Over the past few weeks, I’ve found my conversations with other writers drifting away from the social/poetry gossip and further toward the hermetic dissociation of “doing the work.” I’m quite glad for that. Often I/we think of/fear a dark ages of poetry when poets aren’t bound together by the fact of their mutual engagement in a form, but I wonder about the inherent limitations of speech are and the failure of a socialized poetics that constricts the possibility of mobile thoughts, which seems to imply a forced cosmopolitanism that accounts only for the permanent work of “translation” as commercial entity. The question becomes, in a binding system, what do you have to offer, which is usually the myopic capital of one’s immediate concerns without the corporeal application thereof. But then, who’s “Dark Ages” were they, anyway? The question of the binding socius, the dogmatic socius, renders the life of poetry one where the jouissance endemic to consumption becomes a permanent entity.
Language, to me, sick with a head cold, is a means of coding the rotating speaker of experience as against the body of stable representation. The phasing of meaning as Doppler affect – or ambulatory policing of dealing with it– one’s hand. In the back of the ambulance the paramedic kept my morale up by telling me his favorite stories: brains spilled on the sidewalk, the logs came rolling off the back of the truck, right through the windshield. Who was speaking? Why did they keep calling me Rubin, Davis, a recoding of my father’s name (David), the street I grew up on, (Davis), and a reversal of the position by which I might, generally, assemble my genealogy? The semantic repositioning of gestural thought: heavy with fever, I wandered out into the night, the sidewalks were split into geometric paper cuts – sometimes, still, returning to sap a representative body for extension.
I hadn’t heard of Charles Olson until I listened to the Fugs’ I Want to Know the same day I took four hits of acid and took a tour of the United Nations alone except for the German tourists I somehow got lumped with in a tour group. Olson remained – I suppose still remains – a major touchstone in my understanding of literature primarily because I hadn’t ever seen the crosscutting of history done in such a way as to understand the archival object, itself, as poesis, as a means of understanding the breaking open of the body of history “solely to know.” When I first read Susan Howe, I had the same feeling – a sort of inexpressible love and thanks for these poets having broken open the spaces of an historical concordance, that the work of poetry was to find correspondence between objects and to consider a Whiteheadian space of relation and process. I sat in my room and listened to the Fugs, whose name I had encountered in Ted Berrigan’s work, for hours until my roommate came home, and admonished me for lying in our dorm room stark naked, crying, while Ed Sanders punched his voice through Maximus.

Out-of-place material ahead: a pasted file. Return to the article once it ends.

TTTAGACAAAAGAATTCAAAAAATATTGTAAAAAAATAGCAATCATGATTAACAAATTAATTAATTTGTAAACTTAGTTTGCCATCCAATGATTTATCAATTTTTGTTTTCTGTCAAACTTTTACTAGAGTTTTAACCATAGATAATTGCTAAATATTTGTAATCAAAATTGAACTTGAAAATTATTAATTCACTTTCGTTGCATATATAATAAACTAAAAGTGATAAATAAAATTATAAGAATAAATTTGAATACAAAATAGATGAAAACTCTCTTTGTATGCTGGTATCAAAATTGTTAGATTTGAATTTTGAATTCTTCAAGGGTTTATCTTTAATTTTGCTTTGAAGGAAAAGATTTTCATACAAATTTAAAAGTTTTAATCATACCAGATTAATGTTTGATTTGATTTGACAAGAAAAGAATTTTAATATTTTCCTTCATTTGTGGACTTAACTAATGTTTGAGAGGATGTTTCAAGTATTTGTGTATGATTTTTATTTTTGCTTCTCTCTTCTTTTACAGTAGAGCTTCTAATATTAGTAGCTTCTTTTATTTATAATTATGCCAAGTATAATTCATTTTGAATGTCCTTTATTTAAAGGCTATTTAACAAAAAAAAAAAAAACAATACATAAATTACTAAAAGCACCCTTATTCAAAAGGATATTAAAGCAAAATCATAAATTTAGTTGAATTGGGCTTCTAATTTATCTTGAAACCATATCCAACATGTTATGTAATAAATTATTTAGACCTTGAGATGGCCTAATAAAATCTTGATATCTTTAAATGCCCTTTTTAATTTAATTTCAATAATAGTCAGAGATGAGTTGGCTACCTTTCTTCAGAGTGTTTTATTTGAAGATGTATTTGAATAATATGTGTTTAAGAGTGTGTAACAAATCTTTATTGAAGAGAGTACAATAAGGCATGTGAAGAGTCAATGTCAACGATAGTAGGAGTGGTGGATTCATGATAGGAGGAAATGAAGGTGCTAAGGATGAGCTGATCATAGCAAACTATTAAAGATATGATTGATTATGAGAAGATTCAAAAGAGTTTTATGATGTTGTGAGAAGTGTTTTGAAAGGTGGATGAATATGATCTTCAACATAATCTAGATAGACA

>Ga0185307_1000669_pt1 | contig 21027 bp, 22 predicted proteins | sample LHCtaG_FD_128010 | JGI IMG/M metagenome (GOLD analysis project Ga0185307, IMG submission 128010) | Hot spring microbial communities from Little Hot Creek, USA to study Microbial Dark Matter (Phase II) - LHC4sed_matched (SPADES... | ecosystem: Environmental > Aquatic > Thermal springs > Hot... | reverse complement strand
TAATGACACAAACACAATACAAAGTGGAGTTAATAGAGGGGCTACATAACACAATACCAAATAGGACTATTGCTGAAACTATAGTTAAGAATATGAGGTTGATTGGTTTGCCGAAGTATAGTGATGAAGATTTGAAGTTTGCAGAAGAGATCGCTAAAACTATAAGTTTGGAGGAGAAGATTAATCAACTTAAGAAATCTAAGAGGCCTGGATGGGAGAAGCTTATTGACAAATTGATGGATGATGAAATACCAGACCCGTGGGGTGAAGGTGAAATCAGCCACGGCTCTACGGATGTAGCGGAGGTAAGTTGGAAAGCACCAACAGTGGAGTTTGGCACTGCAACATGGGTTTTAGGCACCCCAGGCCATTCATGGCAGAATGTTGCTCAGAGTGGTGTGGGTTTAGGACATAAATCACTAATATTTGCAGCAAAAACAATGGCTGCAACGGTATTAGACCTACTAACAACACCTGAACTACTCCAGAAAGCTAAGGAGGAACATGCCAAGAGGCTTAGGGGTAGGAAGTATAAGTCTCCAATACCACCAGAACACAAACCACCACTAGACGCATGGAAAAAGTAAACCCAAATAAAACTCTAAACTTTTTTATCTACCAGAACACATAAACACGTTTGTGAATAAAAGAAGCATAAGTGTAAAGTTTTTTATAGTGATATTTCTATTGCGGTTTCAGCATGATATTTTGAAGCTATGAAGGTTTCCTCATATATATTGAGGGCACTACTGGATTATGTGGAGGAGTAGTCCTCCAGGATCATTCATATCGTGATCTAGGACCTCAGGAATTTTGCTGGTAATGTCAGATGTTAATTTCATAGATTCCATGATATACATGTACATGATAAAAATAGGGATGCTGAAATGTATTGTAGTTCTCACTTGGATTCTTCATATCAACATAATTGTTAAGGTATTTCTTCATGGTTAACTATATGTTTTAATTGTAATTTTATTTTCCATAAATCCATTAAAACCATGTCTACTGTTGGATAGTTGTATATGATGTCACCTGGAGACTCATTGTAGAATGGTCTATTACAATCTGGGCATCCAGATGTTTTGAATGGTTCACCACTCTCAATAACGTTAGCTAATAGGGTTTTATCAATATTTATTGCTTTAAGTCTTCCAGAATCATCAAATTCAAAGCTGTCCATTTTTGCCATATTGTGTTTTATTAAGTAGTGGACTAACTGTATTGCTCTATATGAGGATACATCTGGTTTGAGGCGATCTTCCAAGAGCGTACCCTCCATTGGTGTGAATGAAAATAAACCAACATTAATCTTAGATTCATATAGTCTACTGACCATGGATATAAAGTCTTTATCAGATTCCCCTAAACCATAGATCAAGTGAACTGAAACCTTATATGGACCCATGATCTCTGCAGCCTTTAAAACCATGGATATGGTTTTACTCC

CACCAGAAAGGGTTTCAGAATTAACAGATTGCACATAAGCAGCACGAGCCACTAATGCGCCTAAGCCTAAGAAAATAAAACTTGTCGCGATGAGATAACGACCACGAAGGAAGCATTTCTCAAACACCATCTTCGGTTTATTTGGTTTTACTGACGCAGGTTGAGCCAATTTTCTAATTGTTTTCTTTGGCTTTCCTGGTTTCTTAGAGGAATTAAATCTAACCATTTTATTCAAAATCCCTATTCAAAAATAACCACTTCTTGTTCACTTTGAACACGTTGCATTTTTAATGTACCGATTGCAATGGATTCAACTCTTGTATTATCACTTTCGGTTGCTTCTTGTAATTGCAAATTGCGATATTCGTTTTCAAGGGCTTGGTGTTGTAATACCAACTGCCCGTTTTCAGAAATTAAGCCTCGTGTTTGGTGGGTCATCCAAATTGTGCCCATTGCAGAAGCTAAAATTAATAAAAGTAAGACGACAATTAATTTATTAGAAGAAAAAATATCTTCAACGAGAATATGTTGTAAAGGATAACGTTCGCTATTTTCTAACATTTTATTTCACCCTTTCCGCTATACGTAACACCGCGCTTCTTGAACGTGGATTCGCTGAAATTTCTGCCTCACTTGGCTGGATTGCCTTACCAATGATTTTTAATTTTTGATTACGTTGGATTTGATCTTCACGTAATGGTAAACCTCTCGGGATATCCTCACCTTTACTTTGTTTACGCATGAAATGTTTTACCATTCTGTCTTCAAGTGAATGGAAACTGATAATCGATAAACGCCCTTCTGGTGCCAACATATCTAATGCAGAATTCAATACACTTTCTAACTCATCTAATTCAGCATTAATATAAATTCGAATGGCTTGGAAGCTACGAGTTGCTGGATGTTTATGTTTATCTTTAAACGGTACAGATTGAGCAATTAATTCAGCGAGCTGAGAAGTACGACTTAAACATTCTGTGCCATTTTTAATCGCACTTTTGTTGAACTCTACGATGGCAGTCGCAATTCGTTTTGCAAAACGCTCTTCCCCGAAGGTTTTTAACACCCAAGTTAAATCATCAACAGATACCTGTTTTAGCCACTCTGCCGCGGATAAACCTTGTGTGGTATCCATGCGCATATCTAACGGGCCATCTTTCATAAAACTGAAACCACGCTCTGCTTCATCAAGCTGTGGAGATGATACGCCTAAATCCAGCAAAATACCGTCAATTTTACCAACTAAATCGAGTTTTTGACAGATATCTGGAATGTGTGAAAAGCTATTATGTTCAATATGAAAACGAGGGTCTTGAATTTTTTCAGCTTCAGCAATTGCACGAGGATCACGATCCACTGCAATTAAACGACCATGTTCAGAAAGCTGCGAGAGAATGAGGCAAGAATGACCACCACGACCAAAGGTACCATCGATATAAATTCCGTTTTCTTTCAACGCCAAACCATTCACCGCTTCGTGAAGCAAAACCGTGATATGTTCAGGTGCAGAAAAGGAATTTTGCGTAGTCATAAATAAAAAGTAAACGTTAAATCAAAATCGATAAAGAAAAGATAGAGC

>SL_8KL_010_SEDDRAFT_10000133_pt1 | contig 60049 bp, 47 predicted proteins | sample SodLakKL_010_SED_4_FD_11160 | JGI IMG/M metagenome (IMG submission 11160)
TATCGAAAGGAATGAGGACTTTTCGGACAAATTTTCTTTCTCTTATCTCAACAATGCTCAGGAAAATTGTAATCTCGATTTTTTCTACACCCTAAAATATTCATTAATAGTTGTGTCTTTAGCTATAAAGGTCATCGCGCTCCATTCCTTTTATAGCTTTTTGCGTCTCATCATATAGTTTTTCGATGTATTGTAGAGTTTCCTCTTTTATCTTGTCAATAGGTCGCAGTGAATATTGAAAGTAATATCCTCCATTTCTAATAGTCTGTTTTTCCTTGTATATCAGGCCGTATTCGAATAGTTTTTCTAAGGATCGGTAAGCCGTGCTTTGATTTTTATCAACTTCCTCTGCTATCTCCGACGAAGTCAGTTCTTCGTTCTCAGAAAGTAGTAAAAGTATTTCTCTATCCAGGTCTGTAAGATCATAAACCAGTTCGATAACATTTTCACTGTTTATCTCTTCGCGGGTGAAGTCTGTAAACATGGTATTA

I haven’t eaten meat in many years – my last lapse was at a barbecue where they handed out temporary tattoos of gall bladders, and how could I resist a shitty hamburger in that situation? I do, however, often dream in raw meat. It is, to an extent, this drawing that my friend Becka Hartz sent me years ago, that stays with me – a dead rat bleeding out into the street accompanied by the familiar “Wish You Were Here.” The impersonality of the body as a potential site for experience, what I am trying to reject in my own work, seems to stem from an hallucination I had hiking the Appalachian Trail five years ago, or so. There was a tremendous amount of gnats bombarding us, and the stream we were hiking along – cool and replenished recently by the frequent late spring rains – changed before my eyes away from a reflective and narcissistic surface to a river of ground meat, pink and awful, crawling with maggots. The objective ideal, to return to Roni Horn, is always corrupted by the fact of obscurity, which is to say the objective ideal of the conceptual conceit as well. The politics of all water is the rotten spume of a wellspring that nourishes and satiates in and of its decomposition.
Judah Rubin is the author of, among other chapbooks, Flag of Convenience (Well Greased Press, 2014), Phrenologue (Ugly Duckling Presse, 2013), Phrenologue (O'Clock Press, 2013). He is a curator at the Poetry Project, the SEGUE foundation and elsewhere, and the publisher of Well Greased Press. He lives in Sunnyside, New York.